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It may seem like hyperbole to write that Fred Rogers was one of the finest human beings ever to appear on American television, but he really was a good guy. A musician, a minister, a teacher, a producer, director, actor, and a student of early childhood development, Rogers dedicated the greater part of his personal and professional life toward teaching children and adults that everybody is special and that everyone has value. His primary vehicle for reaching his audience was his show Mister Rogers' Neighborhood, which aired nationally on U.S. public television stations for the better part of 33 years from 1968 to 2001.
Madison Square Garden is New York's premier indoor arena and venue. It is the home of the the New York Knicks (NBA), the New York Liberty (WNBA), and the New York Rangers (NHL) sports franchises. It is the main venue for the Men's Big East Basketball Conference Tournament, the National Invitational Tournament Final and many other sporting and boxing events. Even the first Wrestlemania was held there. As a concert hall, many famous bands and musicians have performed there, including Aerosmith, Marc Anthony, Beyoncé, Black Sabbath, Cher, Eric Clapton, Depeche Mode, Bob Dylan, Missy Elliot, Enrique Iglesias, Janet Jackson, Michael Jackson, Billy Joel, Elton John, Alicia Keys, Kiss, Lenny Kravitz, Lady Gaga, John Lennon, Madonna, Metallica, Katy Perry, Phish, Elvis Presley, Prince, the Rolling Stones, Bruce Springsteen, Barbara Streisand, Taylor Swift, U2, Kanye West, Whitney Houston, the Who, Neil Young, and many others.
Finner, razorback, flathead, common rorqual, herring whale, fin whale — these are all names for the finback whale, an animal that few outside of the marine biology or maritime communities know or care about. But it is a majestic animal with sleek hydrodynamic lines and curves that roams the world's oceans gulping down plankton and fish in astonishing quantities. Second in size only to its slightly longer but much heavier cousin the blue whale, the finback whale (Balaenoptera physalus) is the second-biggest animal on Earth, and likely one of the top 5 biggest animals ever to exist!
Attempts to summit K2 begin in Islamabad. From there you will spend a day driving in a rickety bus toward the town of Skardu on the dangerous Karakoram Highway (and they’re using the term “highway” VERY loosely here). You’ll probably have an armed guard wth your party because aside from the road itself being dangerous, there are people on it who want to rob you. If the weather is good, instead of ground transport to Skardu, you can take a one-hour plane flight through the mountains.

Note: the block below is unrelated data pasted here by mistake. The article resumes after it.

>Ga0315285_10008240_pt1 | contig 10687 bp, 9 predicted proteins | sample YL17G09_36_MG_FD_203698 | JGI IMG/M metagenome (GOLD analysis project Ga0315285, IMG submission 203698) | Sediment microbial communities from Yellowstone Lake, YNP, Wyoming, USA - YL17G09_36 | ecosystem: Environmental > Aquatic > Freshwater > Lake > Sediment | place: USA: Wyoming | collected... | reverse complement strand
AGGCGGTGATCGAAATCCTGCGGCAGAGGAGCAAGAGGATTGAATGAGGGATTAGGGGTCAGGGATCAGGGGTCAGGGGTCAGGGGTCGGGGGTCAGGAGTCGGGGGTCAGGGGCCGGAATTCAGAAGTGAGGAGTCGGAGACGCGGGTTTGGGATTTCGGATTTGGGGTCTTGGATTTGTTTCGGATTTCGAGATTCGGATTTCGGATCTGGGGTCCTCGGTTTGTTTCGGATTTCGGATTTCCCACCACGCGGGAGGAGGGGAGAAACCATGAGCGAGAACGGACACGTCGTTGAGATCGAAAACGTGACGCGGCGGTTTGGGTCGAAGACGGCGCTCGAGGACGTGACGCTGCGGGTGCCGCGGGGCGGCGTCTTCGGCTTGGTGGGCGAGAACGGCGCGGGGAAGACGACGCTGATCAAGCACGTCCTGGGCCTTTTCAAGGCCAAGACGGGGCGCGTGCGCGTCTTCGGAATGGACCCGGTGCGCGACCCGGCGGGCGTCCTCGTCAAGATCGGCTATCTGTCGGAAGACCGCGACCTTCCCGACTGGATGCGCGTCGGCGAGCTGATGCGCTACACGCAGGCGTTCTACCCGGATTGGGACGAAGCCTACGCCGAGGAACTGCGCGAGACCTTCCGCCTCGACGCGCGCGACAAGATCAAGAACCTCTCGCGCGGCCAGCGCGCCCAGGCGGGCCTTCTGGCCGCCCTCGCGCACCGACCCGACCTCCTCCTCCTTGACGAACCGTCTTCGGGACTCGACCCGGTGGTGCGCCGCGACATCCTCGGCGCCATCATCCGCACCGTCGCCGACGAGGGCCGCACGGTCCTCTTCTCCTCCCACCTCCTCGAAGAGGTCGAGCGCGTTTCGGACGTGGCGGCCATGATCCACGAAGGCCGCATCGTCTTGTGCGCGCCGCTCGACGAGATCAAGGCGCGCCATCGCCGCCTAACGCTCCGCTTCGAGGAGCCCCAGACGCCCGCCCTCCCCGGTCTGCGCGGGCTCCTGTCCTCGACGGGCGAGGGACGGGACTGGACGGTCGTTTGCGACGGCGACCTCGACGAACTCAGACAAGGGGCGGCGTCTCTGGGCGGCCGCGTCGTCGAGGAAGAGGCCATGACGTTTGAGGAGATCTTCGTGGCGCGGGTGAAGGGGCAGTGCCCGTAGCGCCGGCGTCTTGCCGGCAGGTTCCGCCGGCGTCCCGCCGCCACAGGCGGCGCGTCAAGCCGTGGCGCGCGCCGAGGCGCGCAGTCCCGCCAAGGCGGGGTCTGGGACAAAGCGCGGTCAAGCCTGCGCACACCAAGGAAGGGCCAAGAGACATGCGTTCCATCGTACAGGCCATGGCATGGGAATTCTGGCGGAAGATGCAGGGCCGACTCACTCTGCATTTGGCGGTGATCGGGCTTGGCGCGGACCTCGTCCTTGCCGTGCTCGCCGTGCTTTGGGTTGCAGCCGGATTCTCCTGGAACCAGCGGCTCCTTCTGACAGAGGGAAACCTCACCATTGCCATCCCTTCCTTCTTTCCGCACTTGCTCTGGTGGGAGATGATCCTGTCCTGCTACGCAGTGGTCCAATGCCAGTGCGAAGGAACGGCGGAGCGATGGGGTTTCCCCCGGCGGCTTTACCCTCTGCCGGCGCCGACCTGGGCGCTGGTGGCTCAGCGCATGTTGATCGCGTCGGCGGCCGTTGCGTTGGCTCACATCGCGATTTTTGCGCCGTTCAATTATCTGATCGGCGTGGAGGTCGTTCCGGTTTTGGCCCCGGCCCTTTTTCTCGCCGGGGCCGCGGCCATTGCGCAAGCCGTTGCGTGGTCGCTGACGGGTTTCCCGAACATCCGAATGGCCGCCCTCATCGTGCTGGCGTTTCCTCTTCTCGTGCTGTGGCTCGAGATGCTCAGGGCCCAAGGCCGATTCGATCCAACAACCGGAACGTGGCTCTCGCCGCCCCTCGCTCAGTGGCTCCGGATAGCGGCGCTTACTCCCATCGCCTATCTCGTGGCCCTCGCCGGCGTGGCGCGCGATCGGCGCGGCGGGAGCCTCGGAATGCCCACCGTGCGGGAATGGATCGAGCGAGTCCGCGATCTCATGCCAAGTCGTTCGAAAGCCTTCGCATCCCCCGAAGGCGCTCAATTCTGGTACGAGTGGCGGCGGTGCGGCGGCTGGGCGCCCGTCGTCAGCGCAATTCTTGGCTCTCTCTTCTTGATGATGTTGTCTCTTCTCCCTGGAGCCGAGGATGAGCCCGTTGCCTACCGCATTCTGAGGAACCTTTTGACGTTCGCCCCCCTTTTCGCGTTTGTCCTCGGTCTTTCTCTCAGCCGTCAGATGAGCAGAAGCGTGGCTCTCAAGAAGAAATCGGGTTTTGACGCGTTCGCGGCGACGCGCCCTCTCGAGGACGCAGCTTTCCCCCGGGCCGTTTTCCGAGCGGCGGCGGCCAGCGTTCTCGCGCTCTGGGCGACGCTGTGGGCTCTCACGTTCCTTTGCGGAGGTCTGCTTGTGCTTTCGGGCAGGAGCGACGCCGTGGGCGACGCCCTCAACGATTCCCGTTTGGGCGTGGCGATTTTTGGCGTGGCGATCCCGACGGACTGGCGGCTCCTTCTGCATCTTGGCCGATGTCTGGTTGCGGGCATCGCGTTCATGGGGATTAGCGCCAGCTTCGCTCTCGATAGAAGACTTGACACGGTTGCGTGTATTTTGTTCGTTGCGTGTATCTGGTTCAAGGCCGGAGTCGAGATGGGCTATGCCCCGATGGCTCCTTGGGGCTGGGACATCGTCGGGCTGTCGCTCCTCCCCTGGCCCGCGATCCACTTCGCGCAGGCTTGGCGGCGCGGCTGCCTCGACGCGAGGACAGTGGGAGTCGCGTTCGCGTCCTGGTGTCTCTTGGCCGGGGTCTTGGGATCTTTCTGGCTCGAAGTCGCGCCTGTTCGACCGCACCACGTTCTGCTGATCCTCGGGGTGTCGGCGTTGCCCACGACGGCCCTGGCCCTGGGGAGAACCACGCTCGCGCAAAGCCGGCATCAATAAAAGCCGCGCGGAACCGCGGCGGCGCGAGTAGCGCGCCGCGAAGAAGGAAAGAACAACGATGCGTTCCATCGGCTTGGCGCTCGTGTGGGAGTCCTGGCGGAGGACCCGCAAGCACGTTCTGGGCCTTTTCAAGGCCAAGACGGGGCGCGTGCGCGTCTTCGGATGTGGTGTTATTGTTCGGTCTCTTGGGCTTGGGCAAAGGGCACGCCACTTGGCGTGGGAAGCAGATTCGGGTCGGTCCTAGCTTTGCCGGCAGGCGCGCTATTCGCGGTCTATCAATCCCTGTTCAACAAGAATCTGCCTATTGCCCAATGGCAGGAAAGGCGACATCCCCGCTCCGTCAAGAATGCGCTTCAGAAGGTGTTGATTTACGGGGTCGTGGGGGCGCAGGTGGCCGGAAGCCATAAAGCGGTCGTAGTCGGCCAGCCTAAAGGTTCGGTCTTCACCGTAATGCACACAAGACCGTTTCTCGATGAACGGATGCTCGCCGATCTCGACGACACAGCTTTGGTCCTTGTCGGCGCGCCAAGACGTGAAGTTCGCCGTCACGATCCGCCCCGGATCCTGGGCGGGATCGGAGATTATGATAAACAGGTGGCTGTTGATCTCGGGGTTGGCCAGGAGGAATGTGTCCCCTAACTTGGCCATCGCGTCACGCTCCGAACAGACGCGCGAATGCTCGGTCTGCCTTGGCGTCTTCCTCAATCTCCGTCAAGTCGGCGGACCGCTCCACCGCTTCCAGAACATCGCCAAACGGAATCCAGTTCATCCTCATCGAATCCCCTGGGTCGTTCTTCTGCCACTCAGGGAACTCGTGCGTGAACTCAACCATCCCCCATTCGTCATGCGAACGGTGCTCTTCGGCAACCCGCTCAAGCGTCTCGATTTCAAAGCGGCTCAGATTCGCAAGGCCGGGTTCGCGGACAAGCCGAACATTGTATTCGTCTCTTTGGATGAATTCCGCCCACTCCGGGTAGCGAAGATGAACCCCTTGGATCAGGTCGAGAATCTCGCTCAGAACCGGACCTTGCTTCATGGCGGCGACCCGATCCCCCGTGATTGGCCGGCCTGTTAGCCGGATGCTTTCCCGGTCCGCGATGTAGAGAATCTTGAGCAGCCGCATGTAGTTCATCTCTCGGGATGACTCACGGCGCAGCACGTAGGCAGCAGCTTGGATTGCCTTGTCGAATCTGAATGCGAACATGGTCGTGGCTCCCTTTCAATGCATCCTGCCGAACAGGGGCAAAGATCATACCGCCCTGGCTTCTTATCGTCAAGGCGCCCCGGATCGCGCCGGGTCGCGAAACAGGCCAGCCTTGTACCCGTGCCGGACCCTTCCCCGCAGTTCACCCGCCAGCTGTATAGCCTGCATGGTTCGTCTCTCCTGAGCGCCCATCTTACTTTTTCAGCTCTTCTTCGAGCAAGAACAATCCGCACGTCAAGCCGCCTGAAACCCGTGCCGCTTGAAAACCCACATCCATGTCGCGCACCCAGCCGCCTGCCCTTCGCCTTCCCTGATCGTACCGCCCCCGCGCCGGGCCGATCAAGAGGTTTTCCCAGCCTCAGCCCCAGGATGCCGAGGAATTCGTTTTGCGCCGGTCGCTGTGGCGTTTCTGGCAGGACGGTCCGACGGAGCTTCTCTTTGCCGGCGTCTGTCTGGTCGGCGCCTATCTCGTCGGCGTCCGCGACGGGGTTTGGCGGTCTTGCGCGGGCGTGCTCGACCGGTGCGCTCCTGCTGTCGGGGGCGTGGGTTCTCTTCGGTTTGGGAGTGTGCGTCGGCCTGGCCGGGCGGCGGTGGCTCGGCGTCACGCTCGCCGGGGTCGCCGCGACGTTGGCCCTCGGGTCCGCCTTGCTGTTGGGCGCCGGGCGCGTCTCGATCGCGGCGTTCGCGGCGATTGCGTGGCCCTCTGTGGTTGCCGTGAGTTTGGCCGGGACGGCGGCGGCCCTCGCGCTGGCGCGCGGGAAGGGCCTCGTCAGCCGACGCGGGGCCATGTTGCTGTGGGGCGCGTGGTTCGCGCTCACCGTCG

Dick Sargent is one of those actors who had roles in almost every major network TV show over the course of his career, which lasted just under 40 years from the 1950s to the 1990s. His resume included appearances or starring roles on Dr. Kildare, Gunsmoke, The Alfred Hitchcock Hour, The Adventures of Ozzie and Harriet, Hazel, Wagon Train, The Rat Patrol, I Dream of Jeannie, Love American Style, McMillan & Wife, The Six Million Dollar Man, The Tony Randall Show, Three’s Company, The Love Boat, Charlie’s Angels, The Dukes of Hazard, Vega$, Fantasy Island, Alice, Benson, Diff’rent Strokes, Murder She Wrote, and Columbo.
German athlete Luz Long is quite possibly the ultimate Silver Medalist. He is the athlete who finished second to American Jesse Owens in the long jump competition at the 1936 Berlin Olympics, but more than that, he made sports history with a gesture that stunned many who witnessed it. After their competition, Long, a white man, enthusiastically embraced Owens, a black American man, in front of an ecstatic crowd that included many high-ranking Nazi officials, at a time in Germany when such interaction between white and black people was frowned upon. Despite his gesture, Long wasn't looking to make a political statement. The 23-year-old was the greatest long jumper Europe had ever produced and all he wanted was to compete against Owens, who held the world record for the long jump (8.13m), and who was largely considered the greatest athlete in the world.
Thomas William Burgess got up on the morning of September 5, 1911, ready to make history. Having already tried and failed 15 times before, he knew what he was up against. He wanted to become the second person to swim across the English Channel, and the first to do so since 1875 when Captain Matthew Webb breast-stroked his way across the difficult waterway.
After a “good English breakfast” of ham and eggs, Burgess entered the water near the South Foreland light house in Dover, England, at 11:15 AM, and accompanied by a support boat, he began his swim in earnest heading southeast toward the French coast. Burgess would not touch land again for another 22 hours and 35 minutes, which to most rational people would be a ridiculous amount of time to spend in cold salty water.
French Corporal Jules André Peugeot was 21 years old when he was shot and killed by a German patrol. Although he was the first soldier to get shot in WWI, he ended up being the second person to die. The guy who shot Peugeot, German Lieutenant Albert Mayer, was the first person to actually die in WWI, with Peugeot himself succumbing to his wounds only a short while later. It all happened during a 13-person skirmish in the little French town of Joncherey, near the Swiss and German borders.